Economics of Independence Scotland's Economy

Triple boost for Scottish economy

Written by David Bell

The Scottish economy is continuing to defy adverse headwinds from the eurozone and elsewhere and is showing robust growth in a number of key areas. Three separate reports released over the last few days have highlighted the strength of the Scottish economy and emphasised again that Scotland is a wealthy nation. With youth unemployment down, manufacturing exports up and tourism returning to pre-2008 levels, there are reasons for continuing optimism about Scotland’s economic prospects.


Lower unemployment and increases in tourism and manufacturing lead to greater wealth in Scotland.


Youth Unemployment Down

The first report, released this week by the Scottish Government, revealed that youth unemployment in Scotland has fallen by 5.6% over the last year. Welcoming these figures the First Minister Alex Salmond said: “Scotland now has a higher employment rate, lower unemployment rate and lower inactivity rate for young people than the rest of the UK. Now, the number of young people unemployed in Scotland is at the lowest level for six years.

These figures also show that Scotland compares well internationally and remains among the top ten best performing countries in the European Union for youth unemployment. These statistics further reinforce the position that Scotland’s economy is going from strength to strength – last week alone we had confirmation that our GDP is increasing further beyond its pre-recession peak and employment levels are the highest since records began.”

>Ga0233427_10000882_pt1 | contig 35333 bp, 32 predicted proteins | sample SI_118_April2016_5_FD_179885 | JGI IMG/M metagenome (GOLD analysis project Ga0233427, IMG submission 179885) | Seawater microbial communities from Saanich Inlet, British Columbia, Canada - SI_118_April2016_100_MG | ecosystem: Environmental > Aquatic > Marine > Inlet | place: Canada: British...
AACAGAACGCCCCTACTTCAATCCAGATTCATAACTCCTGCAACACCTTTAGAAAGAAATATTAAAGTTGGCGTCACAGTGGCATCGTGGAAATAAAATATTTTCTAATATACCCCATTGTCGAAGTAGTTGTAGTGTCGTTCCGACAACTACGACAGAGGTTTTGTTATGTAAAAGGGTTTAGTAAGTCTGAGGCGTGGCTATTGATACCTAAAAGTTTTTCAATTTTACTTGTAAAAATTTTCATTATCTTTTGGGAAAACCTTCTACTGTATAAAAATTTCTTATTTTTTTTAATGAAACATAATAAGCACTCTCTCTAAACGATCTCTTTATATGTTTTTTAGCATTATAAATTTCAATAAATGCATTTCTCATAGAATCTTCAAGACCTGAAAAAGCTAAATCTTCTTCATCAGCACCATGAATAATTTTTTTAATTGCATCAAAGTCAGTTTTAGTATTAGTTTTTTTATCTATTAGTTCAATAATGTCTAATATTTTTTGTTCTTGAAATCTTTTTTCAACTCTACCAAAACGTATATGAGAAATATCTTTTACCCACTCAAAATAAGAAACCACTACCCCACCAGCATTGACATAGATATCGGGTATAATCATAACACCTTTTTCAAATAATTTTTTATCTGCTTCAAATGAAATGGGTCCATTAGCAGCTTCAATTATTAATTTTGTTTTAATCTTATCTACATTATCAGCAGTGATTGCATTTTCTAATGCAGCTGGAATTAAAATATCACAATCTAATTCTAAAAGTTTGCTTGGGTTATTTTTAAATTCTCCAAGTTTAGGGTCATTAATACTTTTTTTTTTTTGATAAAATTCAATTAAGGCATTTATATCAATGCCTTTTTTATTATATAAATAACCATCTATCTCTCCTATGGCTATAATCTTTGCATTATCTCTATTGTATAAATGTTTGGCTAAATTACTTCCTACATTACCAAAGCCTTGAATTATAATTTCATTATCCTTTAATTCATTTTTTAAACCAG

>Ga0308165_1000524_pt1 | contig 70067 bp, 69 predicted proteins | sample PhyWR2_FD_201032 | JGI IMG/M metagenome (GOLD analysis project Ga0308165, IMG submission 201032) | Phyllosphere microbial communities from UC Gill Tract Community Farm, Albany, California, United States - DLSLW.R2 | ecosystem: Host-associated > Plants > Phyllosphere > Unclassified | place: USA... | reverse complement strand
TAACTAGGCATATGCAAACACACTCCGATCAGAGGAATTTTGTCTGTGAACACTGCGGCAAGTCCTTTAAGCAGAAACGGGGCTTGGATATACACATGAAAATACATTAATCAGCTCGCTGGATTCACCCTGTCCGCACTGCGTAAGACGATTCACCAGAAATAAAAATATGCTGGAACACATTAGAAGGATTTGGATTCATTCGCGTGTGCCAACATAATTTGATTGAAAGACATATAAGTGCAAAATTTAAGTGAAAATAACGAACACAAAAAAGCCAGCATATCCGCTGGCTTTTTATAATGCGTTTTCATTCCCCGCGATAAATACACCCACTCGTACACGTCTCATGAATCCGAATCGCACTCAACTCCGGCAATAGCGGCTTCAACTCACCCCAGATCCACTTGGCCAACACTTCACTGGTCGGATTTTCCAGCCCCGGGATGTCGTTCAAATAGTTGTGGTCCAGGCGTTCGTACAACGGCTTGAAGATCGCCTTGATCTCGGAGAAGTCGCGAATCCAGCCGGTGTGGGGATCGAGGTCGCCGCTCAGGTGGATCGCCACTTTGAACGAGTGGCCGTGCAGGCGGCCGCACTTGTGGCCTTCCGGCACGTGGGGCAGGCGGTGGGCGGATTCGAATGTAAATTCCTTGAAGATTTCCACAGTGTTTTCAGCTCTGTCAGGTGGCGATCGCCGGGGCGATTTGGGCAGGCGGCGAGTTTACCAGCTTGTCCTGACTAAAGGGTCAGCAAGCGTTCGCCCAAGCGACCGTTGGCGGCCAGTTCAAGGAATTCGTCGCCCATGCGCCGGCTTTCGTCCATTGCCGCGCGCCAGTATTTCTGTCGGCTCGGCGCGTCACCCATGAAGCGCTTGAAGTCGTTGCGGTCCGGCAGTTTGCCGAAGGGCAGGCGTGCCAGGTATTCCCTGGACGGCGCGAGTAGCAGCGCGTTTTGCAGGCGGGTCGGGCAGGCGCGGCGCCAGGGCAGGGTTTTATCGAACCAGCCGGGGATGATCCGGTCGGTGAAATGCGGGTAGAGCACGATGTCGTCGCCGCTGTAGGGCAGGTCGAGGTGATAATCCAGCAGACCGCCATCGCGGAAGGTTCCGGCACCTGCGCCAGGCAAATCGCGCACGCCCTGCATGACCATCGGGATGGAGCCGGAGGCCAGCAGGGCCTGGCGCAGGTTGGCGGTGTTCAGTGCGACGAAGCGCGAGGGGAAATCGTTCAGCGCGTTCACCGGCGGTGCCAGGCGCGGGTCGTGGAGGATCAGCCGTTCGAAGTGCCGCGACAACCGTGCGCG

Business for Scotland welcomes this news on lower youth unemployment. Being either employed or in education or training is especially important between the age of 16 – 24 as studies have shown that long periods of inactivity at this age can result in lower wages and increased chances of unemployment in the future.


Manufacturing exports grow

Building on this positive news, the Scottish Government also announced that manufactured export sales grew by 2.8% over the last quarter, despite a disappointing drop in food and drink exports, on an annual basis exports are up by 0.5%. This was mostly offset by strong performances from the chemical and engineering sectors.  Food and drink exports have shown strong growth over the last few years (a 52% increase to £5.4 billion between 2007 and 2012) so while a drop is disappointing, it should be considered in its wider context.

Growth Rates, Rolling Annual 4q on 4q basis

Scottish Government index of manufactured exports –

International visitor numbers grow

Finally, Visit Britain also released new figures that showed the number of tourists visiting Scotland is almost back to its pre 2008 peak, with 1,118,000 visits to Scotland from overseas between January and June 2014, up 16% on the 2013 figures and just within touching distance of record highs.

Amongst the tourism figures there was even more good news, with record highs on spending from Chinese tourists (£20 million) and a 41% increase in business visits. Chinese tourists are increasingly lucrative to countries worldwide with nearly one in ten international tourists coming from China despite only 5% of its population owning passports. Scotland would do well to attract more of these tourists as they have shown an appetite for spending more than any other nationality while abroad. Sadly, Westminster’s constant antagonism towards the EU has hampered efforts to attract more Chinese tourists as the UK refuses to join Schengen and many Chinese tourists are put off visiting Scotland by the need to apply for a separate UK Visa.